Allyn Wergin, R.D.N.
Diabetes Education, Nutrition
When snacking is done correctly, it can give you a boost of energy between meals, help meet nutrient needs for the day and help keep hunger at bay to prevent overeating at the next meal. And managing your hunger can help you maintain a healthy weight and reach weight loss goals.
Plan your snacks. Keep a variety of nutrient-rich, ready-to-eat foods nearby to snack on when hunger hits. This will help to lessen the temptation of less-healthy options from the vending machine, break room or convenience stores. Ideas include fresh fruit, air-popped popcorn, fat-free or low-fat yogurt, and nut mixes.
Snack for hunger — not because of stress or boredom. It’s typical to be hungry three to four hours after a meal. When you feel hunger setting in, be sure to ask yourself, “Am I physically hungry, or am I mind hungry (bored, stress, or frustrated)?” before you grab for a snack. If you find you are, in fact, experiencing physical hunger, it’s time to grab a filling, satisfying snack. If you identify you were reaching for a snack because of mind hunger — oftentimes boredom or stress — feed the urge by doing another activity, such as going for a walk.
Make snacks count. Choose nutrient-dense foods that will help fill the nutrient gaps in your eating plan. Focus on incorporating whole foods, such as fruits, vegetables, whole grains and low-fat dairy products. Choose these options rather than packaged items high in calories, fat and sodium, such as chips, candy or cookies.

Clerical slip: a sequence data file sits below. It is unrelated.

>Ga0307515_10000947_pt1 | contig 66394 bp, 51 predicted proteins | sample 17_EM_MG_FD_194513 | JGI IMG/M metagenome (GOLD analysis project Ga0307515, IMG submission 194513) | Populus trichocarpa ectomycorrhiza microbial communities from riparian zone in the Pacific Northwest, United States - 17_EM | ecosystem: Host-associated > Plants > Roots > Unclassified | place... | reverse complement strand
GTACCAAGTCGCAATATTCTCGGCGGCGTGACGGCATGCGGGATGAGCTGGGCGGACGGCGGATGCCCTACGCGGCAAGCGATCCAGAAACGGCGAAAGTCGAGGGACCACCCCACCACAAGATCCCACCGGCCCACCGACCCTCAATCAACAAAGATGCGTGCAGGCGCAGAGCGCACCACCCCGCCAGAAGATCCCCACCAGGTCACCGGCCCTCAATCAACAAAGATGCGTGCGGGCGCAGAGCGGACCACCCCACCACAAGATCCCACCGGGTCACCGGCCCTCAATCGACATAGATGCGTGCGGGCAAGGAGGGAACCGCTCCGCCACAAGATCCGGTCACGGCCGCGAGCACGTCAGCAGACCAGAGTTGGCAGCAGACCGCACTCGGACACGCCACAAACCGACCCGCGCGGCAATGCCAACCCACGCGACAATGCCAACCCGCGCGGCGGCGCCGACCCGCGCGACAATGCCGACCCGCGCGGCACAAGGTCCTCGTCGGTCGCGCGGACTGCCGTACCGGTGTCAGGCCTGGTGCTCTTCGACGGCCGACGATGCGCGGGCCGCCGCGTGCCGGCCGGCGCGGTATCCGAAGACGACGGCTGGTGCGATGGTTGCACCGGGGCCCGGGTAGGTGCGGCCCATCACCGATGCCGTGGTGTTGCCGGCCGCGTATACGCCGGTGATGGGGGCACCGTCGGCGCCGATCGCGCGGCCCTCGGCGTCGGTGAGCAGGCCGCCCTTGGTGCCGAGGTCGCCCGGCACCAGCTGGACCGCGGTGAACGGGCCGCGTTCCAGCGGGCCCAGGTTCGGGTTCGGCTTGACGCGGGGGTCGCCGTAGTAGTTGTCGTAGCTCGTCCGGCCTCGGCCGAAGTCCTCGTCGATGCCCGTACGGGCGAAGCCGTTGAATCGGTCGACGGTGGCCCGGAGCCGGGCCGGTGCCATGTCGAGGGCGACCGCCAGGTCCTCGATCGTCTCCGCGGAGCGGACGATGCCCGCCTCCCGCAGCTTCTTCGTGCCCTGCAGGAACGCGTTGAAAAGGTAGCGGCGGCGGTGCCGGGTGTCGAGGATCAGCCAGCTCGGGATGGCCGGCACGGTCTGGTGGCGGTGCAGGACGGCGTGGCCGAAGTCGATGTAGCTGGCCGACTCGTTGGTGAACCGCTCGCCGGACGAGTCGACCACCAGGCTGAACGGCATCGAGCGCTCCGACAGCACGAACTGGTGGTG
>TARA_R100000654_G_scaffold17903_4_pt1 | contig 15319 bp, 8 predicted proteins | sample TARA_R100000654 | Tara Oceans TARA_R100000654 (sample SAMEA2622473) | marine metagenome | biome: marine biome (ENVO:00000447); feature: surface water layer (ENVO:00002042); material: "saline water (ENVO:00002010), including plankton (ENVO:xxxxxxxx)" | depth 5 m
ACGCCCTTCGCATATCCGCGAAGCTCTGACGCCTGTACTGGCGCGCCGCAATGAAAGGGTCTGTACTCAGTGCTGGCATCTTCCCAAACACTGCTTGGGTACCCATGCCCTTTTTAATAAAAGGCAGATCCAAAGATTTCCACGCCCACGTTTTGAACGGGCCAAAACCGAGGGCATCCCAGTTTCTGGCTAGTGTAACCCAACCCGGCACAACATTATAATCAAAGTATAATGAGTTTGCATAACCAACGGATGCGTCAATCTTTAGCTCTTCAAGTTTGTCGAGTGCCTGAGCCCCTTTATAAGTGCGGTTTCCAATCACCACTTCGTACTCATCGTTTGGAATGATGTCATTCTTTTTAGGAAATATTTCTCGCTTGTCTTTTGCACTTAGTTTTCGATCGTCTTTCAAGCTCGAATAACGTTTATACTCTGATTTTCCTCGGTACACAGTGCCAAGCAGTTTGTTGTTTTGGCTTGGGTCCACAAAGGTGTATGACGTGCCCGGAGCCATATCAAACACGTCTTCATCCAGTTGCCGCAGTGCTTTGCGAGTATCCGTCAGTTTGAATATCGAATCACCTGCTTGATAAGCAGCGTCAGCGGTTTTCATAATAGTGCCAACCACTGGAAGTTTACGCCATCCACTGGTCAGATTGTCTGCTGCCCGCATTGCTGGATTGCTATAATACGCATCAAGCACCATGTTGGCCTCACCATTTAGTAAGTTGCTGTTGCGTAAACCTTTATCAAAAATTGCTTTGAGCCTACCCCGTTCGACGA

Snack on sensible portions. To keep portion sizes in check, purchase single-serve containers or put small servings of snacks into a bowl rather than eating directly from the package. Eating out of a package often can lead to mindless eating and result in eating more than intended. Try to combine carbohydrates, protein and fat for long-lasting, satisfying snacks. Aim for snacks to be less than 200 calories.
Try these easy snack ideas:
- 1 tablespoon peanut butter and slices of medium apple
- Small banana and 16 almonds
- ¼ cup mashed avocado and whole-grain toast
- ¾ cup plain Greek Yogurt and 1 cup berries
- 6 whole-wheat crackers and 1 ounce of cheese (typically one slice)
- One 6-inch whole-wheat tortilla, ¼ cup black beans and 2 tablespoons salsa
- 10 baby carrots and 2 tablespoons hummus
- 3 cups air-popped popcorn sprinkled with 3 tablespoons grated parmesan cheese
- Pear and string cheese
- 1 cup plain oatmeal and ½ cup mixed berries
Recipe: Brown sugar and nutmeg roasted chickpeas*
Roasted chickpeas make for a snack that’s high in protein and fiber.
- Two 15.5-ounce cans of chickpeas, rinsed, drained and thoroughly dried
- 1 tablespoon canola oil
- 2 tablespoons brown sugar
- ½ teaspoon freshly ground nutmeg
- ¾ teaspoon cinnamon
- ½ teaspoon salt
- Preheat oven to 425 F.
- Rinse and drain the chickpeas. Using a paper towel or clean dish towel, thoroughly dry the chickpeas. The drier the chickpeas are, the more the seasoning mix will stick. Place chickpeas on a cookie sheet or sheet tray in a single layer.
- Drizzle canola oil over the chickpeas, tossing to coat thoroughly. Sprinkle on brown sugar, nutmeg, cinnamon and salt. Toss to combine, and ensure all chickpeas are coated in the sugar and spices.
- Bake for a total of 45 to 50 minutes, tossing chickpeas carefully every 15 minutes.
- Chickpeas are done when they are golden brown and crunchy.
Nutrition Information: Serving size: ½ cup, serves 7. Calories: 205; total fat: 5 grams; saturated fat: 0 grams; cholesterol: 0 milligrams; sodium: 433 milligrams; carbohydrates: 33 grams; fiber: 8 grams; sugars: 9 grams; protein: 9 grams; potassium: 144 milligrams; phosphorus: 101 milligrams
*This recipe is courtesy of foodandnutrition.org.